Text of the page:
This is an example of a cash flow forecast for the next three months:
|Opening bank balance||£2,000||£1,000||£-1,250|
|Total receipts (money in)||£500||£750||£5,000|
|Total spending (money out)||£1,500||£3,000||£2,000|
|Closing bank balance||£1,000||-£1,250||£1,750|
At the beginning of January, the business has £2,000 worth of cash. You can see that the total flow of cash into the business (receipts) for January is expected to be £500, and that the total outflow from the business (expenditure) is £1,500. There is a net outflow of £1,000 which means the projected bank balance at the beginning of February is only £1,000.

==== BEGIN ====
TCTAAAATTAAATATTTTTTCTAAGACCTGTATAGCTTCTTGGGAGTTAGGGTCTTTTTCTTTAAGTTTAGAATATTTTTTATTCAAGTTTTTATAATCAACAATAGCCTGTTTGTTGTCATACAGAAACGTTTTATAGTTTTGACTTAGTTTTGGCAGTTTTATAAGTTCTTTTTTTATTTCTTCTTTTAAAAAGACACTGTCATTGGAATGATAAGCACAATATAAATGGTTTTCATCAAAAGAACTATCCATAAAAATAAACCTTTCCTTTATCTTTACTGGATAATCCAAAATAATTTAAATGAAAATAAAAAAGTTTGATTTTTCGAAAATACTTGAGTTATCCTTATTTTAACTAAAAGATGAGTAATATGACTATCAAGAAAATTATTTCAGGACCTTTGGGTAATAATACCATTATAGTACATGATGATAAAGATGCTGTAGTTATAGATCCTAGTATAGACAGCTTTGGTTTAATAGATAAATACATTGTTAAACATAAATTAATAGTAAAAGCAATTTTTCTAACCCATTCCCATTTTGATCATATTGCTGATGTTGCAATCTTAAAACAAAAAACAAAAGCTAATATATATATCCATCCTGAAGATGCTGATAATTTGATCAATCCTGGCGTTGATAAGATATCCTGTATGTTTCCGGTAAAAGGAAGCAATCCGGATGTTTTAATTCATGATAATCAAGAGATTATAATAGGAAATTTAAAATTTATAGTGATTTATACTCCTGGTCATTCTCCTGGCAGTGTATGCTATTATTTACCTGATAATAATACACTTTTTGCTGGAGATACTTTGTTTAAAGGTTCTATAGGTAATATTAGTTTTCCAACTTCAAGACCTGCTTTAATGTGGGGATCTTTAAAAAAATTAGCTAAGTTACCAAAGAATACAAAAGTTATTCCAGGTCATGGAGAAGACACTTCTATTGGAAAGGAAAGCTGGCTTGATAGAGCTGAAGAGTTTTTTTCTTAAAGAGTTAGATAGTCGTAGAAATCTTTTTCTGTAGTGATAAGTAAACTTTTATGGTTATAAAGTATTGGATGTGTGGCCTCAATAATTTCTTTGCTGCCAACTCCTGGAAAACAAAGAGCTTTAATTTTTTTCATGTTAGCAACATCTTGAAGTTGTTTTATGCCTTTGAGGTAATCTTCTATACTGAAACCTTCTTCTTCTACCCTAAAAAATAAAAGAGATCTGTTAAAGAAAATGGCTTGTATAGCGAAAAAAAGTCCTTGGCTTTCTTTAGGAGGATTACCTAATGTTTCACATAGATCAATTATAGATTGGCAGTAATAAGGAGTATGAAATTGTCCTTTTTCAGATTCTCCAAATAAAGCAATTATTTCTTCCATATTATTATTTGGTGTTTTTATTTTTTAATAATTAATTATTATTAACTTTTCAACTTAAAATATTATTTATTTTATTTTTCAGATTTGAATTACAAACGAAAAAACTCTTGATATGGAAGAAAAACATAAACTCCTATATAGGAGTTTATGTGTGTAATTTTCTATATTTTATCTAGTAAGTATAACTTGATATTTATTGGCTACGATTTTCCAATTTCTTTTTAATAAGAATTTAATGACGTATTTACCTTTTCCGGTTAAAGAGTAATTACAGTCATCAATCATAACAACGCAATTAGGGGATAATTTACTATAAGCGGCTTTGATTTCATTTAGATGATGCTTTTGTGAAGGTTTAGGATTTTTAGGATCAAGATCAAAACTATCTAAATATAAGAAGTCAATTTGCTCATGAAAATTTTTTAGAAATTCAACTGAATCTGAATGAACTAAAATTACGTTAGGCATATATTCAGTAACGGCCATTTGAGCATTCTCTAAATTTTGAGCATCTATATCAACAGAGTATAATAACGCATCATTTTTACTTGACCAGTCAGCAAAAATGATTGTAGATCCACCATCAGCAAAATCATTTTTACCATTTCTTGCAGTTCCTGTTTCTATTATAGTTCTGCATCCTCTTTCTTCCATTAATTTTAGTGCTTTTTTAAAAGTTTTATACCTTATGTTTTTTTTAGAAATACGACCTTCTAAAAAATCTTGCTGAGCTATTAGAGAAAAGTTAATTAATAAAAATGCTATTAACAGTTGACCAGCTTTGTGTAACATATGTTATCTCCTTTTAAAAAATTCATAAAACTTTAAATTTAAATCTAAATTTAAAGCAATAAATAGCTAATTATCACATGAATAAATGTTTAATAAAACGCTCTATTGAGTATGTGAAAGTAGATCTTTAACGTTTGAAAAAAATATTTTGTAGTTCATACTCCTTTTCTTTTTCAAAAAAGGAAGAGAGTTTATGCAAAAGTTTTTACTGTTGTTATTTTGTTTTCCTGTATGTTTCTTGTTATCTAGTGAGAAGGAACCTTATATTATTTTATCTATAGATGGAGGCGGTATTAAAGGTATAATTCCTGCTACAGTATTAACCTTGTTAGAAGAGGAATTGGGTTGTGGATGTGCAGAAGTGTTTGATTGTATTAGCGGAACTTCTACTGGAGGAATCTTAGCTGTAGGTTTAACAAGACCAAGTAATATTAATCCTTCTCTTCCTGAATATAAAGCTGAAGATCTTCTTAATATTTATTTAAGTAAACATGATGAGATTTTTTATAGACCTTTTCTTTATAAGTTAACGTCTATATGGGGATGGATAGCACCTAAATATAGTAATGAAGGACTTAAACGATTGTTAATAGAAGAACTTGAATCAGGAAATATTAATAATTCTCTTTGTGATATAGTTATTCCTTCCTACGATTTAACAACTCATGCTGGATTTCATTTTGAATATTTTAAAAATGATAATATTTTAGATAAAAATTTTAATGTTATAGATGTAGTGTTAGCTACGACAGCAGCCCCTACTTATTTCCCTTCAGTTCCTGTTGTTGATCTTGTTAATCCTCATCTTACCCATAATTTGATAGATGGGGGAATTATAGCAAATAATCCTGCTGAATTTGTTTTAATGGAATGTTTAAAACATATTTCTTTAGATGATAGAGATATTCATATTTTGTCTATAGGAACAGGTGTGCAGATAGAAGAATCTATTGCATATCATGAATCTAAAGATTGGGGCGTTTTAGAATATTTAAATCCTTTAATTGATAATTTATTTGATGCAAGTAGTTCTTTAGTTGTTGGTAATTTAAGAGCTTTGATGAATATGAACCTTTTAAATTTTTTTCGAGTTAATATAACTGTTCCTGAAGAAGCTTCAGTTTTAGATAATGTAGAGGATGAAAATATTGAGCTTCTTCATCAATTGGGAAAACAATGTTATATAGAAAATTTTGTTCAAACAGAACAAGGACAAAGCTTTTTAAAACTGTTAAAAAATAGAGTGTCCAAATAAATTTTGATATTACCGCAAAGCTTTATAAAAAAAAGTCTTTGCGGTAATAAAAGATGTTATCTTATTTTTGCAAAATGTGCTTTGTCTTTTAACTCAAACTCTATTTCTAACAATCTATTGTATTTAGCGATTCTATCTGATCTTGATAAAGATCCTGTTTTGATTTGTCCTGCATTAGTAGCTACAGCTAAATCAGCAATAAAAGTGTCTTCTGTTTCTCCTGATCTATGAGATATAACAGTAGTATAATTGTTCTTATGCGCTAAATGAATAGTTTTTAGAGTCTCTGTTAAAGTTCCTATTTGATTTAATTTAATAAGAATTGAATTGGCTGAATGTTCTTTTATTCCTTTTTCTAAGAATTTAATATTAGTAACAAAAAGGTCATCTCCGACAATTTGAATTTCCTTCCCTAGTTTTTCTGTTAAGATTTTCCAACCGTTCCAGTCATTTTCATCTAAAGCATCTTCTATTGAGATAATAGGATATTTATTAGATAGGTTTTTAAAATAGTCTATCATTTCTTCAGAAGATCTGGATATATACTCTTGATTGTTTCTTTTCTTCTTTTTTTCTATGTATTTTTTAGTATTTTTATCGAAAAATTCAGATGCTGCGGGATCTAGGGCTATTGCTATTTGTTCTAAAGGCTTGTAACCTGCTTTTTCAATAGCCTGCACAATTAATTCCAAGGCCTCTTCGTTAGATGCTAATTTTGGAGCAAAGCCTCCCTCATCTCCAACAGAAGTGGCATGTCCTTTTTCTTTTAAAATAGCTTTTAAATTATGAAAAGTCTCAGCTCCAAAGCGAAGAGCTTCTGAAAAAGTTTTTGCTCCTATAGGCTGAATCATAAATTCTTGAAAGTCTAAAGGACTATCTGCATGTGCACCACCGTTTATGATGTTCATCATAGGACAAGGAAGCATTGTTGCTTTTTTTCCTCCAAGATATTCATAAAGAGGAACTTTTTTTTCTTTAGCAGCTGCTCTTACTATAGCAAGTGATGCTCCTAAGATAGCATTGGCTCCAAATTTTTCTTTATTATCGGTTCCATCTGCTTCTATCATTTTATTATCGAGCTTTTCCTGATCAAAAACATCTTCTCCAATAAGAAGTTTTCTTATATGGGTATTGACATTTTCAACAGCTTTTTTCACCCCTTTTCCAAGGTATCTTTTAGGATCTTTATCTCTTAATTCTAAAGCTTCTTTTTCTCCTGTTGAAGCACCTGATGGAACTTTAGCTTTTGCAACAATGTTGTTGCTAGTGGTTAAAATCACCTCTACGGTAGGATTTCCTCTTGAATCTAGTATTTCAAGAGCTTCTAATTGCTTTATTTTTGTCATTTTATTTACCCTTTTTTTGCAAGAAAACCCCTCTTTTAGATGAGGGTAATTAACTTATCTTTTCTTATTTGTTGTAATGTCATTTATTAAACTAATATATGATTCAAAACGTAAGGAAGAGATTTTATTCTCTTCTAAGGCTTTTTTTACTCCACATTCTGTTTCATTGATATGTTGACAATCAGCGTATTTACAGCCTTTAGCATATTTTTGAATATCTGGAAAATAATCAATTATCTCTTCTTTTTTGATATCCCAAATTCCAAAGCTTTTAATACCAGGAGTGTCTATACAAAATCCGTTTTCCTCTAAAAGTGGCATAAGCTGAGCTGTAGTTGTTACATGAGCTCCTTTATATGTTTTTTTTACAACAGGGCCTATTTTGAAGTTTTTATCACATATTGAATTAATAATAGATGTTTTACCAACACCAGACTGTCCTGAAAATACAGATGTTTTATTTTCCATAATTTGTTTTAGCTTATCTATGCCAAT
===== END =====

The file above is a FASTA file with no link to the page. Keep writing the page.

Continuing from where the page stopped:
In February, there are expected payments of £3,000 and only £750 of expected income. This means that the business is short of £1,250 cash by the end of February and cannot pay its bills. An overdraft is needed to help the business survive until March when £5,000 worth of payments are expected.
A business can improve its cash flow by: